Biophotovoltaic devices utilize photosynthetic organisms such as the model cyanobacterium Synechocystis sp. PCC 6803 (Synechocystis) to generate current for power or hydrogen production from light. These devices have been improved by both architecture engineering and genetic engineering of the phototrophic organism. However, genetic approaches are limited by lack of understanding of cellular mechanisms of electron transfer from internal metabolism to the cell exterior. Type IV pili have been implicated in extracellular electron transfer (EET) in some species of heterotrophic bacteria. Furthermore, conductive cell surface filaments have been reported for cyanobacteria, including Synechocystis. However, it remains unclear whether these filaments are type IV pili and whether they are involved in EET. Herein, a mediatorless electrochemical setup is used to compare the electrogenic output of wild-type Synechocystis to that of a ΔpilD mutant that cannot produce type IV pili. No differences in photocurrent, i.e., current in response to illumination, are detectable. Furthermore, measurements of individual pili using conductive atomic force microscopy indicate these structures are not conductive. These results suggest that pili are not required for EET by Synechocystis, supporting a role for shuttling of electrons via soluble redox mediators or direct interactions between the cell surface and extracellular substrates.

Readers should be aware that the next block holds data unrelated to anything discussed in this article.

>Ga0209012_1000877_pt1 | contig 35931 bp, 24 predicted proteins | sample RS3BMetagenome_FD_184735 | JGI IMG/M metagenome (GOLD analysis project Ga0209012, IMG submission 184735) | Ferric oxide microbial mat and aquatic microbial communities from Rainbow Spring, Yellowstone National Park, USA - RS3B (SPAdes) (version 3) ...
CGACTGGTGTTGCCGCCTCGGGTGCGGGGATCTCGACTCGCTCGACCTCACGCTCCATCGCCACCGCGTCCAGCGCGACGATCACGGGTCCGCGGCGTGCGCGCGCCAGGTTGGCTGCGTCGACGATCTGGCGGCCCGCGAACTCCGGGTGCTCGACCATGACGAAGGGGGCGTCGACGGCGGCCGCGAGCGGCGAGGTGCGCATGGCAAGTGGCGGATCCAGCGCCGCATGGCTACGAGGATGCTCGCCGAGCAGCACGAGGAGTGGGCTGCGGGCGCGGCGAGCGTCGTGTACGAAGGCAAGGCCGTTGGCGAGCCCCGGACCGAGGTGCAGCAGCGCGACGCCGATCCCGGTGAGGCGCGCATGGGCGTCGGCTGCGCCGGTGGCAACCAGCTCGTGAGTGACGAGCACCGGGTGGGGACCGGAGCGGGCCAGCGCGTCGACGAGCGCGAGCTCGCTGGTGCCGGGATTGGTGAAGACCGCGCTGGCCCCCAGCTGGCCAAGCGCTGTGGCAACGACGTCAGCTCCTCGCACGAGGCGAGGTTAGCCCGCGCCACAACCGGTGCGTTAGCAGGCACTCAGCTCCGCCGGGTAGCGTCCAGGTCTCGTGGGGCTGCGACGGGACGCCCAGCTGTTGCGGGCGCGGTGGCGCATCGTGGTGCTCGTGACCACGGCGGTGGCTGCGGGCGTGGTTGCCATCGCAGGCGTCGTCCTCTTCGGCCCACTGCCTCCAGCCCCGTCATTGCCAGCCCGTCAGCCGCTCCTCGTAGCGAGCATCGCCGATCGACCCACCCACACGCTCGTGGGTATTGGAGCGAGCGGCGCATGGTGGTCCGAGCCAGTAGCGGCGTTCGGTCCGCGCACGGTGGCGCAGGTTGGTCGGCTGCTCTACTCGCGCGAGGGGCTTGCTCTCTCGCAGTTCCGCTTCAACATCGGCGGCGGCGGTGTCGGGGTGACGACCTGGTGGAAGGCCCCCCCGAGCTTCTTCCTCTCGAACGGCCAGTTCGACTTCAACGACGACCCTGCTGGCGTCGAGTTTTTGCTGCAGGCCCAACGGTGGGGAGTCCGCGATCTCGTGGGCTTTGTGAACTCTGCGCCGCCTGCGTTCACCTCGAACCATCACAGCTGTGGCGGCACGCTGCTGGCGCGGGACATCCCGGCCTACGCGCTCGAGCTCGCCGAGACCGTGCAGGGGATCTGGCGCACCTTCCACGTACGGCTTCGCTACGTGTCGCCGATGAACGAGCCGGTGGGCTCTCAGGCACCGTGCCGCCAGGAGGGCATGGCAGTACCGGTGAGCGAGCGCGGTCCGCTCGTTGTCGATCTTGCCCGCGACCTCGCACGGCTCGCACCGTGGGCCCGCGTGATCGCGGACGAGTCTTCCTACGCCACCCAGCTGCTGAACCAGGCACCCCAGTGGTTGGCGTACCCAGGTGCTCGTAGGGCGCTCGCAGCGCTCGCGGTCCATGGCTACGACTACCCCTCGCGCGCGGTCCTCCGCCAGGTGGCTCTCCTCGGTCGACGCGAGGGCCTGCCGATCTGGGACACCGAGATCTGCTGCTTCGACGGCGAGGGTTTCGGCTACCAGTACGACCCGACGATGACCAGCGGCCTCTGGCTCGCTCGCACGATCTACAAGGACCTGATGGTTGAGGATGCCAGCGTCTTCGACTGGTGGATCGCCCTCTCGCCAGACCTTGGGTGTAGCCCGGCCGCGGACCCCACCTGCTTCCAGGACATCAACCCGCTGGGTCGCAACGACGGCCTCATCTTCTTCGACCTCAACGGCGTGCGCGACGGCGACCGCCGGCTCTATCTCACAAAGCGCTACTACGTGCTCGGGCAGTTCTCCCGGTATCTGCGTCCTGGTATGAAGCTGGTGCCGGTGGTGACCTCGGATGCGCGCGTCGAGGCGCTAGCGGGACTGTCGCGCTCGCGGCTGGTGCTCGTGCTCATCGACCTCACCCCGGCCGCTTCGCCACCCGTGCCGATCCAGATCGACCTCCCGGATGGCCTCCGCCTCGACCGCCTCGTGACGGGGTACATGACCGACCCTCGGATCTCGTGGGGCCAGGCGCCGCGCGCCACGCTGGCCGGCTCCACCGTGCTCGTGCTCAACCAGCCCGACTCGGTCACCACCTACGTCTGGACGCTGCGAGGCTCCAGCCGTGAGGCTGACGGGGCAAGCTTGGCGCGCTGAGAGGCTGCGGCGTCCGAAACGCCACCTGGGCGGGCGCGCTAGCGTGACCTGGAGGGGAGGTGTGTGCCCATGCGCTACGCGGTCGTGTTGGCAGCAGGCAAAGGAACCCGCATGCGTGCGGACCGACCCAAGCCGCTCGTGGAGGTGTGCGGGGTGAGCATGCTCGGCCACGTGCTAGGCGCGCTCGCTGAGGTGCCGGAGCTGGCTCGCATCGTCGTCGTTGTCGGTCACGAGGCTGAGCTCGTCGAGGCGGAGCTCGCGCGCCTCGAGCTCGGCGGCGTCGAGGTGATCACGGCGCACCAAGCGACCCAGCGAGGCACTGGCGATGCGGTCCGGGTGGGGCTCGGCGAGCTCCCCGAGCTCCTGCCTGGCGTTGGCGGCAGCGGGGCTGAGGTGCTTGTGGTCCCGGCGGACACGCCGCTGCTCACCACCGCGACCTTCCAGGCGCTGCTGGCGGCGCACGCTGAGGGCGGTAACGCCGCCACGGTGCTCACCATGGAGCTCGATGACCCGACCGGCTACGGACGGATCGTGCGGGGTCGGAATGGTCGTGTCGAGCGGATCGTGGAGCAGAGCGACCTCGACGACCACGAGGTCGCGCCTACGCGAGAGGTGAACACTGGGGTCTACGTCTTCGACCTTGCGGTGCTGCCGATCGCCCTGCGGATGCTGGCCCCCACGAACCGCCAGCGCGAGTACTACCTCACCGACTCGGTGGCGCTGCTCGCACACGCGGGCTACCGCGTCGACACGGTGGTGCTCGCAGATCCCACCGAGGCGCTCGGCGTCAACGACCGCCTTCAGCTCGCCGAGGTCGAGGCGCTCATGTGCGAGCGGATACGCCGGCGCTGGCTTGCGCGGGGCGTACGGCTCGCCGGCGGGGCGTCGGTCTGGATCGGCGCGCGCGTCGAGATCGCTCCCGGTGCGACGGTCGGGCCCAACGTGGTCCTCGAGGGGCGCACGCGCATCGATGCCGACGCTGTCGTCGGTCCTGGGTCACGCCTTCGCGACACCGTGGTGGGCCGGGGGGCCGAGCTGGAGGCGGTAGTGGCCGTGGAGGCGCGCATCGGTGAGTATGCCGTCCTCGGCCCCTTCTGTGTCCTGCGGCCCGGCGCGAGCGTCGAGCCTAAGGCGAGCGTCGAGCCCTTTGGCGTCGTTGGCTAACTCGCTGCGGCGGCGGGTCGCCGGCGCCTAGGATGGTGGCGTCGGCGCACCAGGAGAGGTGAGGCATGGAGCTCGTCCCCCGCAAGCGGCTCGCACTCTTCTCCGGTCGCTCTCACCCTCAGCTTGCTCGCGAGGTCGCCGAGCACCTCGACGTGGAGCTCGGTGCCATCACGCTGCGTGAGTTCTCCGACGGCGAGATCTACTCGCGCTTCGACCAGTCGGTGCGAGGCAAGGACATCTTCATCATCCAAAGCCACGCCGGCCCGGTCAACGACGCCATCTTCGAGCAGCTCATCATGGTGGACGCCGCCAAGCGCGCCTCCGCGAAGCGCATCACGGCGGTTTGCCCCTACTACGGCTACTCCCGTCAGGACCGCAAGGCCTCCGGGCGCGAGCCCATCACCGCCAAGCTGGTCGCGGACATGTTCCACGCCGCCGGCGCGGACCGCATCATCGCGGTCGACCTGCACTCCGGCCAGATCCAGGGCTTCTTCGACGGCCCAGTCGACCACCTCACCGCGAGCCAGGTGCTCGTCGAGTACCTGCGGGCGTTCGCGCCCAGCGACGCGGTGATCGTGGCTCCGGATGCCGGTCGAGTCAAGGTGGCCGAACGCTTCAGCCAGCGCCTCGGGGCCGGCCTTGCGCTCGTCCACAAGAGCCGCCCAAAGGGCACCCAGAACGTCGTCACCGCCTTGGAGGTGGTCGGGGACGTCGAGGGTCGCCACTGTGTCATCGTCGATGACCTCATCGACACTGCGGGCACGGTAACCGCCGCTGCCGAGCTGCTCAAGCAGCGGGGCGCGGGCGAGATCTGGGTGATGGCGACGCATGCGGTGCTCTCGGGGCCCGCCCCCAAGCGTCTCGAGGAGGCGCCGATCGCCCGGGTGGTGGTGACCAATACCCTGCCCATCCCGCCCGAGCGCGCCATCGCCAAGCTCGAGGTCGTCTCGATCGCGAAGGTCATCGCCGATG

- extracellular electron transfer
- type IV pili
ASJC Scopus subject areas
- Microbiology (medical)